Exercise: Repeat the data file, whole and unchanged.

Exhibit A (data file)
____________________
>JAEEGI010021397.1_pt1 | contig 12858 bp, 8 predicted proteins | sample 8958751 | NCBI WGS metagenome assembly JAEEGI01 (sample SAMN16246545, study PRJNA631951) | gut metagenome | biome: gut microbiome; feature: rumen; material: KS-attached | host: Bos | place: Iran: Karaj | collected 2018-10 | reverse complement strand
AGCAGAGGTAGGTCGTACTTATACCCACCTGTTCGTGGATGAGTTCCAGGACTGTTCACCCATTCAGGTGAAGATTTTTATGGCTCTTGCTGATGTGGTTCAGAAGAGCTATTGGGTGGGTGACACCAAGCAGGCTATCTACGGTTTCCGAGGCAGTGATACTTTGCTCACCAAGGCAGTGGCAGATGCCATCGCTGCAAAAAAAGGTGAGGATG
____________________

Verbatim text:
>JAEEGI010021397.1_pt1 | contig 12858 bp, 8 predicted proteins | sample 8958751 | NCBI WGS metagenome assembly JAEEGI01 (sample SAMN16246545, study PRJNA631951) | gut metagenome | biome: gut microbiome; feature: rumen; material: KS-attached | host: Bos | place: Iran: Karaj | collected 2018-10 | reverse complement strand
AGCAGAGGTAGGTCGTACTTATACCCACCTGTTCGTGGATGAGTTCCAGGACTGTTCACCCATTCAGGTGAAGATTTTTATGGCTCTTGCTGATGTGGTTCAGAAGAGCTATTGGGTGGGTGACACCAAGCAGGCTATCTACGGTTTCCGAGGCAGTGATACTTTGCTCACCAAGGCAGTGGCAGATGCCATCGCTGCAAAAAAAGGTGAGGATG